George Brooks: Short-Term, It's All About Q1 Earnings

George Brooks  |

Brooksie’s Daily Stock Market blog: An edge before the market opens.

Wednesday, April 20, 2011 9:24 am EDT

DJIA: 12,266.75
S&P 500: 1312.62
Nasdaq Comp.: 2744.97
Russell 2000: 823.01

Today: U.S. stock-index futures call for a big open with the potential to carry the market averages well into overhead supply and close to the level where the markets broke down Monday in face of S&P’s downgrade of the outlook for U.S. debt.

Occasionally, we get these gap opens, and in many cases it is wise not to “buy the open” without a limit price, the risk being the price at the open may be the high for the day.

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Yesterday, I said I believed we have entered a sideways trading range as the “Best Six Months” for investing is drawing to a close. Historically the best six months runs from Nov. 1 to May 1. This time around it started in early September.

Presently, I hold to that, watching to see if the BIG money uses this strength to do some selling prior to the summer. I am not looking for a bear market, just a change in the nature of its trading, ergo a trading range vs an uptrend. Money can be made in both.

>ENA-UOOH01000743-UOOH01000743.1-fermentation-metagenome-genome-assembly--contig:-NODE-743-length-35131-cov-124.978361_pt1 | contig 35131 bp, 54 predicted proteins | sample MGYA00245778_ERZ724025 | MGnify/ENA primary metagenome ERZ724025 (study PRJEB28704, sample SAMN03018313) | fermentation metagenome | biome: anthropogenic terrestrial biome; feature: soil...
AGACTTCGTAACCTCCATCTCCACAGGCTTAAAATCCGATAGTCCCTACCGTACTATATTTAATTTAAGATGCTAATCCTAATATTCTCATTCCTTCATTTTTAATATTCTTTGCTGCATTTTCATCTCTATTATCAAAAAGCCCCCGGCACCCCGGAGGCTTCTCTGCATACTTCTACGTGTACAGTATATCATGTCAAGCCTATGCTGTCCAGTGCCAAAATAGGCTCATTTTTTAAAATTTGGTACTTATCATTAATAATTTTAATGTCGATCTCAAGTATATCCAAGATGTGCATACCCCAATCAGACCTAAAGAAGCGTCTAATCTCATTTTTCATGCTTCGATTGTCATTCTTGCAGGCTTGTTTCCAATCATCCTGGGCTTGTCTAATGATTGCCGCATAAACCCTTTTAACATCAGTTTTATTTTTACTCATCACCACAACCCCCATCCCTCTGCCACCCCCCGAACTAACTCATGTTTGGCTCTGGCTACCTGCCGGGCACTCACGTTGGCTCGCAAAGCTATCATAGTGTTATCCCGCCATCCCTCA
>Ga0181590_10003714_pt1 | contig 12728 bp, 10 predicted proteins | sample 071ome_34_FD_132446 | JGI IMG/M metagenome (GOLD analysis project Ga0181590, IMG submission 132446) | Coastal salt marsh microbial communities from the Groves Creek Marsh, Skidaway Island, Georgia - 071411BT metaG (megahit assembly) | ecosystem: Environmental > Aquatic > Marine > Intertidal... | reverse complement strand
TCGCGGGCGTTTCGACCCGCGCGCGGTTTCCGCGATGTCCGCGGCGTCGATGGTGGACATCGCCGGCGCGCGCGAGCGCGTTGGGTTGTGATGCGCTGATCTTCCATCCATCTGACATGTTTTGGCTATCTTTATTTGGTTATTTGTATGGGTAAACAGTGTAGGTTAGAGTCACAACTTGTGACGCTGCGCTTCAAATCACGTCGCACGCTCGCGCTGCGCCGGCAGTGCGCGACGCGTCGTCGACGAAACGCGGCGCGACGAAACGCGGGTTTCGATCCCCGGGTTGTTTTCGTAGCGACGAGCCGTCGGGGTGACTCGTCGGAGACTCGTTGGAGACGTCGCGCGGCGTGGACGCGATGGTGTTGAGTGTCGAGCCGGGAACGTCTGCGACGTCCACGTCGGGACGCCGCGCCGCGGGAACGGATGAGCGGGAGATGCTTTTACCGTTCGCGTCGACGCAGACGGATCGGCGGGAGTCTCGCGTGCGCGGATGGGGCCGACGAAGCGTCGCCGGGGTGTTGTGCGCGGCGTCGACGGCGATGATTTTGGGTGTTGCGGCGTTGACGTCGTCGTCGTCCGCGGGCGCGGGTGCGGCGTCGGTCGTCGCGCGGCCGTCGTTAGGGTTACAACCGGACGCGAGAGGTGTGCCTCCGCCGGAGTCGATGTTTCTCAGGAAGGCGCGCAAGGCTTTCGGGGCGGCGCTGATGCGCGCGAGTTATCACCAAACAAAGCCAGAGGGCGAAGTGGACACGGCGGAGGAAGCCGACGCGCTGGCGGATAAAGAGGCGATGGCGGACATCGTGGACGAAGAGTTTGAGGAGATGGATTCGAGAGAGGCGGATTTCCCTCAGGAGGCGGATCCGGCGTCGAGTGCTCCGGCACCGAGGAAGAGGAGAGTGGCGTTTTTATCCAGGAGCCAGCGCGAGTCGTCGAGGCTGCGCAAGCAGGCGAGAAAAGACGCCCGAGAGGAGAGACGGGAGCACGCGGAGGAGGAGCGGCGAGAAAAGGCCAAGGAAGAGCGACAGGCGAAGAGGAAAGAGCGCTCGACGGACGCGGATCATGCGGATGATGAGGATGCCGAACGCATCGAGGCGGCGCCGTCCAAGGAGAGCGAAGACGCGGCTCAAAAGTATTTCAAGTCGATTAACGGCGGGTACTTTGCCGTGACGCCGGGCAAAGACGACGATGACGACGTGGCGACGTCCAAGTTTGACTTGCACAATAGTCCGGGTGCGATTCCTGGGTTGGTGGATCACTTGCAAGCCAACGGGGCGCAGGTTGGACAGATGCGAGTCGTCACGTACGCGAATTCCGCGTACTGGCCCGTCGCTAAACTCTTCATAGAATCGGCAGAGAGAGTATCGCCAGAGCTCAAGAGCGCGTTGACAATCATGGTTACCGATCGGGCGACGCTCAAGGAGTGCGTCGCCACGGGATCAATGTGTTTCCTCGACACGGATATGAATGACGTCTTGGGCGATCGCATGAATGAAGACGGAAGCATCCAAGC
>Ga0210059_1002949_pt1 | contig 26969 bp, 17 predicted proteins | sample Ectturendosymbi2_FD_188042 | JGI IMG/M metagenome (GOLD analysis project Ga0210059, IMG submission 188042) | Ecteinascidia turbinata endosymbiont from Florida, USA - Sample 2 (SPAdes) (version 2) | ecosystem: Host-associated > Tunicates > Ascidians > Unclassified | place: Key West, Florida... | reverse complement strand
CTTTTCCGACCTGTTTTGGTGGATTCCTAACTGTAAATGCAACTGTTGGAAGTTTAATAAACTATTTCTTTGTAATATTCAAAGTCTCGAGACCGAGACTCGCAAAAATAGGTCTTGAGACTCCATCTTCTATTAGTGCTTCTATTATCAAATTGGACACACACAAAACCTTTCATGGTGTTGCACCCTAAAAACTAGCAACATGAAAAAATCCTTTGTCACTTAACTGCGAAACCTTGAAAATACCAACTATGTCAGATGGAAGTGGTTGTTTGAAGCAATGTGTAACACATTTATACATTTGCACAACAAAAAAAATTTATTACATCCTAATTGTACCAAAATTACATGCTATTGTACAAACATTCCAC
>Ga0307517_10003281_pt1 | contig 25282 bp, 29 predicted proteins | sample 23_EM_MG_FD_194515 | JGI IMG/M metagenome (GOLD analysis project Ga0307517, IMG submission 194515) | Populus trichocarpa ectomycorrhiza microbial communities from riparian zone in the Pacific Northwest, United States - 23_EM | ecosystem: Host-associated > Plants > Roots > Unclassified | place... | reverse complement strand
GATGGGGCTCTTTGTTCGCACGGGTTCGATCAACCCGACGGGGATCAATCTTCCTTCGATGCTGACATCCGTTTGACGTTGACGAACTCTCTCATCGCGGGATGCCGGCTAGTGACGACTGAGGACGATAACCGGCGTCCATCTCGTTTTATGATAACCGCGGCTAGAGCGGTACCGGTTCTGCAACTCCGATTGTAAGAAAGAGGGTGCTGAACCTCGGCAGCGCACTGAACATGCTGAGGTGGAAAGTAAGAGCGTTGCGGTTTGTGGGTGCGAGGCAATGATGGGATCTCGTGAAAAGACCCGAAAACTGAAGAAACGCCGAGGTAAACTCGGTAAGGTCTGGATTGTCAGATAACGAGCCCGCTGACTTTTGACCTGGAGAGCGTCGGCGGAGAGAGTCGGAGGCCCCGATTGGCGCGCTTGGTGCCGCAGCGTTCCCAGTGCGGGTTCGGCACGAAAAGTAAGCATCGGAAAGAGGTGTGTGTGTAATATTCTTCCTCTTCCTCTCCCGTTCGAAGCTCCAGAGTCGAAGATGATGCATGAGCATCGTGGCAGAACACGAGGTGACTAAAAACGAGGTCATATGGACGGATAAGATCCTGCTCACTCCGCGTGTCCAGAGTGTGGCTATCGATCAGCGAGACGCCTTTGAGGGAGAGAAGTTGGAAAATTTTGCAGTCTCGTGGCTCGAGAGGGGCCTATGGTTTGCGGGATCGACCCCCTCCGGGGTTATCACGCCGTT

Just days ago, the press was reporting concern for Q1 earnings; today it is heralding just the opposite as Intel (INTC) and Yahoo (YHOO) beat estimates. IBM, on the other hand, reported lower earnings, though it is optimistic about full year results.

It appears the Street has recovered from S&P’s Monday morning announcement that it was downgrading its outlook for long-term U.S. debt unless our government develops a strategy to reduce it. The fact both parties have been hard at work developing an acceptable strategy has been well publicized for weeks suggests S&P’s announcement was premature.

IF both parties can hammer out an attractive strategy, what has been a drag on optimism could become a BIG plus going forward, for the markets, our economy and the United States’ positioning in the world.

George Brooks

DISCLOSURE: The views and opinions expressed in this article are those of the authors, and do not necessarily represent the views of Readers should not consider statements made by the author as formal recommendations and should consult their financial advisor before making any investment decisions. To read our full disclosure, please go to:


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